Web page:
Atwood Hat Company in Frankston focuses on cowboys, comfort

Published on Friday, 10 November 2017 18:33 - Written by JACQUE HILBURN-SIMMONS, jasimmons@tylerpaper.com

FRANKSTON – A surefire way to tell the difference between a real cowboy and a weekend dude rancher is to shake hands.

Custom hat maker Brooks Atwood doesn’t dwell on people’s occupations or actual time spent in the saddle - his primary concern is matching folks to a quality cowboy hat that fits well and looks good on them, regardless of zip code.

“Texas doesn’t have a lock on good cowboys,” he said with a grin. “There are different types of cowboys.”

There are apparently rodeo cowboys, ranch cowboys, urban cowboys and people who simply like John Wayne’s iconic portrayal of Chisum.

But one thing they have all seem to have in common - at least when they walk into the doors of Atwood Hat Company in Frankston - is a desire to own an authentic piece of a Lone Star legacy.

“There is a certain clientele that still want a really high quality hat … they demand a good product,” he said. “And that’s what we give them.”

FAMILY TIES

Atwood is following in the footsteps of his father, Dick Atwood, who started the company in the 1990s in a tiny portable building.

The elder Atwood wanted a tried-and-true hat for both working the ranch and wearing to town, believing others might want the same.

His hunch proved correct, it seems.

Atwood Hats is located today on the main drag in Frankston, 110 W. Main, on a sprawling piece of piece of downtown real estate that’s seen a lot of additions and renovations over the years.  

A final expansion unfolded a few years ago, giving the growing company a trendy looking showroom and a little extra elbowroom.

The new storefront is a work of contrasts between modern and rustic - walls of windows, soaring ceilings and plenty of textures, such as old wood and exposed bricks.

It’s a far cry from the old days, when materials and messages were shuttled from building to building via a little red wagon.

“Dad always set the example,” Atwood said. “You’re either changing or you’re losing.”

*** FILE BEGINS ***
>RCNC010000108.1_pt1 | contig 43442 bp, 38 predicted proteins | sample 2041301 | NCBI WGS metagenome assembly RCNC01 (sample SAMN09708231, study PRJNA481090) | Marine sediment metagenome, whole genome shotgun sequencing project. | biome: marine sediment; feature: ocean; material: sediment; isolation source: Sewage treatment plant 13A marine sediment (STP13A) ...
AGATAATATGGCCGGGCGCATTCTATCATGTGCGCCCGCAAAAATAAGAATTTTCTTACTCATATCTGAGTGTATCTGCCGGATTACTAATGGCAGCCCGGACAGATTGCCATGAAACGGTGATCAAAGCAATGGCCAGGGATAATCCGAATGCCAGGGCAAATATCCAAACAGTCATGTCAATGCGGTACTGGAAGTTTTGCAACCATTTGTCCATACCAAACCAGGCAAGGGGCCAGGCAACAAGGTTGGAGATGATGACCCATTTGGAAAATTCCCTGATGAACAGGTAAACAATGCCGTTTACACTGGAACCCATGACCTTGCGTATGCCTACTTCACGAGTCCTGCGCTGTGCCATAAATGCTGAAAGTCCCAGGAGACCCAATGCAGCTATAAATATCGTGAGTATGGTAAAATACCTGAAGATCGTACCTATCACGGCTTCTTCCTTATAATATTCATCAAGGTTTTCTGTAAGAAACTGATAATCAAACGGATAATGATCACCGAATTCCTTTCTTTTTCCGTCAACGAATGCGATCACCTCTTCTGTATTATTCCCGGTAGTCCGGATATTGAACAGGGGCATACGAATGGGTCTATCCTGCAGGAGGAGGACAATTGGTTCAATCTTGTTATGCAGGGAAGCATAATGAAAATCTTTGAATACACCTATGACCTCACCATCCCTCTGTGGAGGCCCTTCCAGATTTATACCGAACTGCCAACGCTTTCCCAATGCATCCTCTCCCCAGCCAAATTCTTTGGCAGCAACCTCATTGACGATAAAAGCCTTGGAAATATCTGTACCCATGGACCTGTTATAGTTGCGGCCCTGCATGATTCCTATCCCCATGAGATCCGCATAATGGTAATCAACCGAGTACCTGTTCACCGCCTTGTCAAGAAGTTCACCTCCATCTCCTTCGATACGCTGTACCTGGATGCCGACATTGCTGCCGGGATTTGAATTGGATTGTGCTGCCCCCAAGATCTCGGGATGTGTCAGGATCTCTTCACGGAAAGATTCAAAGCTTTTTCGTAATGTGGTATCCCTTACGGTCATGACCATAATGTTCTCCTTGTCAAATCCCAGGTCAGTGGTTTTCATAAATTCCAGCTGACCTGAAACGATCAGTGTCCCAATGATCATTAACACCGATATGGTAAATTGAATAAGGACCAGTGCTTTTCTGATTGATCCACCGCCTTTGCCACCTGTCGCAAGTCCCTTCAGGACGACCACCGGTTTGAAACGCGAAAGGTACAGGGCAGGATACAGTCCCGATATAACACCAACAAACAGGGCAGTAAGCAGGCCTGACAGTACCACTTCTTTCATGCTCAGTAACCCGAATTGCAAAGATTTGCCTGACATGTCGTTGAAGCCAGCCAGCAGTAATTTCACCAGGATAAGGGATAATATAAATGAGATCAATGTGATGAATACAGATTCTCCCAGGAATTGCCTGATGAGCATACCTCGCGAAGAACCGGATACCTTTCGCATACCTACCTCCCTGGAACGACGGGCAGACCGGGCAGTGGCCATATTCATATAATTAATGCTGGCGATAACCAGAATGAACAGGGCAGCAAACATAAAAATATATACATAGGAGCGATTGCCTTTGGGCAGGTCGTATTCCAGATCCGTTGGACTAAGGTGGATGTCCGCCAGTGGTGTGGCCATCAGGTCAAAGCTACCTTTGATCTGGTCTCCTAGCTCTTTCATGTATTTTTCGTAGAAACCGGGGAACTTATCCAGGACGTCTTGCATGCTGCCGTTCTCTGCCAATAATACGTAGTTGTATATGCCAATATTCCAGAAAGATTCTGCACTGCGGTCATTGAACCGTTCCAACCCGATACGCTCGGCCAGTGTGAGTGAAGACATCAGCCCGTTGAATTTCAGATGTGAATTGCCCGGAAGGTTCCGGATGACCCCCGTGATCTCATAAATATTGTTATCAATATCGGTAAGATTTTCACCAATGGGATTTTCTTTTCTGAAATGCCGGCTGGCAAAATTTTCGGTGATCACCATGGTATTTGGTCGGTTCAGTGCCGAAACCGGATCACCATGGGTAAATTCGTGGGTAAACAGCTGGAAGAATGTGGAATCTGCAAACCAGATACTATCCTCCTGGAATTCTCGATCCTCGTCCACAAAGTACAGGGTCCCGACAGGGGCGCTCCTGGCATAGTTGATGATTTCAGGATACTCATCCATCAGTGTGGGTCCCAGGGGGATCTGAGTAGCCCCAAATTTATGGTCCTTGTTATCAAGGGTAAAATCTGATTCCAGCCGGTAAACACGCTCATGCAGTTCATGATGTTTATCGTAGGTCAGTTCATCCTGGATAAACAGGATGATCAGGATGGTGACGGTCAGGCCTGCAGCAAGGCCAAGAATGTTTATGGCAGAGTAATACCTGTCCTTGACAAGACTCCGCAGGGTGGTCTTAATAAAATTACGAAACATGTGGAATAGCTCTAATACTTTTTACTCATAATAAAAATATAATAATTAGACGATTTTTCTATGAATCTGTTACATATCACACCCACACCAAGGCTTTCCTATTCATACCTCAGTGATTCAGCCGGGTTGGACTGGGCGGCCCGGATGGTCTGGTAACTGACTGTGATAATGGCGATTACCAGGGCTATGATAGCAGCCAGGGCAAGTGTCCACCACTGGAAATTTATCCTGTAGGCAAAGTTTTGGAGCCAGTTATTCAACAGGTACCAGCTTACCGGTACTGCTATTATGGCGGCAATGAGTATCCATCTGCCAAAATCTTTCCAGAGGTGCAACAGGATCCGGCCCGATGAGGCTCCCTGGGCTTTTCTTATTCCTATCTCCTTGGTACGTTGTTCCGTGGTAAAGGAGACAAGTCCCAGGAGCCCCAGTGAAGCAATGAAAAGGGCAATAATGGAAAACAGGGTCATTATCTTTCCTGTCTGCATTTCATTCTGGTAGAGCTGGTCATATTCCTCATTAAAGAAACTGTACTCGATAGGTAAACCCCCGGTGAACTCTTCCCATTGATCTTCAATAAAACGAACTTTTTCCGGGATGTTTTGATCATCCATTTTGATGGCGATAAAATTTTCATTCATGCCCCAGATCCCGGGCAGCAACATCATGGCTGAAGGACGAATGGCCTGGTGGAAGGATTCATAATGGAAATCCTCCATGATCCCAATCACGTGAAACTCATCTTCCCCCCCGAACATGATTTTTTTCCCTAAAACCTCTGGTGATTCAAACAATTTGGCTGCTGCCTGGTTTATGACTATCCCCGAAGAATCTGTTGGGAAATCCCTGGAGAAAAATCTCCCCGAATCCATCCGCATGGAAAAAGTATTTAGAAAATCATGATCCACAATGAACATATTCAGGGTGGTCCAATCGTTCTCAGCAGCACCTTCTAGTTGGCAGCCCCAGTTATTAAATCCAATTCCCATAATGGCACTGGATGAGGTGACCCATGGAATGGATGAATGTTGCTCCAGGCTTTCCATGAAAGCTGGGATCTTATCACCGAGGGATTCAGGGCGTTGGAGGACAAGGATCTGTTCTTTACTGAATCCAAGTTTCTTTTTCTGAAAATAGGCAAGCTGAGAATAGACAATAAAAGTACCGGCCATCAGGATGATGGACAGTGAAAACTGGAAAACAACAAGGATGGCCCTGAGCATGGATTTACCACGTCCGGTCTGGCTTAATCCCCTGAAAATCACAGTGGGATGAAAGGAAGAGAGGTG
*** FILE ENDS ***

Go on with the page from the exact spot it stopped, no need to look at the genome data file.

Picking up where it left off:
The store is packed with hats of just about every conceivable curve and form, all of which are designed with cowboys in mind – hats for working, for going out on the town, for walking a daughter down the aisle or simply for wearing and enjoying.

Some are made of tightly woven palm leaves or straw, others of a sturdy felt, featuring extras such as wool, rabbit and beaver hair.

The company also specializes in the coveted, handmade Jim Spradley hats.

“Dad’s always been a big picture guy,” Atwood said. “He’s done a lot of stuff and it always worked - the ideas are still coming.”

HATS TO HANG ONTO

In spite of tweaking locations, most of what people seem to appreciate about the business is still the same - durability and hands-on attention to detail.

The company manufactures a couple of hundred hats a day, amounting to roughly 105,000 sold annually in the United States and around the globe.

Atwood said he works individually with some customers, relying on old-school technology to ensure a perfect fit, every time.

His “office” is a collection of machinery that ranges from steaming hot irons and a heavy-duty sewing machine to 150-year-old sizing equipment.

There are no cushy leather chairs, cowhide rugs, polished wood walls or a desk the size of a sedan as one might expect, but heaping doses of country character - a painted porch rocker, an oversized oil painting of a cowboy at work and reruns of Andy Griffith playing in the background.

“This is my comfort zone,” Atwood said. “People can come in and get a custom hat … when he puts it on, it feels like a sock.”

In an adjoining room, there is a collection of machines that perform functions ranging from pressing and cutting brims to shaping the crowns.

Heavy steam irons heated with open-air flames keep the place toasty, especially in the heat of the summer.

Employee Bob Fontenot, found shaping hats during a recent visit, is a painter by trade, but joined the company after helping with one of its construction projects.

On the job, the headwear is his canvas.

“I just liked it here,” Fontenot said, examining the curve of a work in progress. “I’m not sure why I’m here, but I liked working with Brooks.”

Office Manager Junior Mascorro, a longtime friend and employee, wears a favorite Atwood hat to work every day.

People offer to buy it, but he plans on hanging onto the hat and the job.

“Here, it’s family,” Mascorro said. “It’s work, yes, but you take pride in it.”

Atwood said it takes everyone working together, doing whatever task is necessary to keep the company successful and the customers satisfied.

Judging from a rather painful looking heat blister on his index finger, Atwood seems to take his philosophy to heart.

“I like competition,” he said. “We’ll never be the biggest hat company, but we’ll be the best.”

TWITTER @ TMT _ Jacque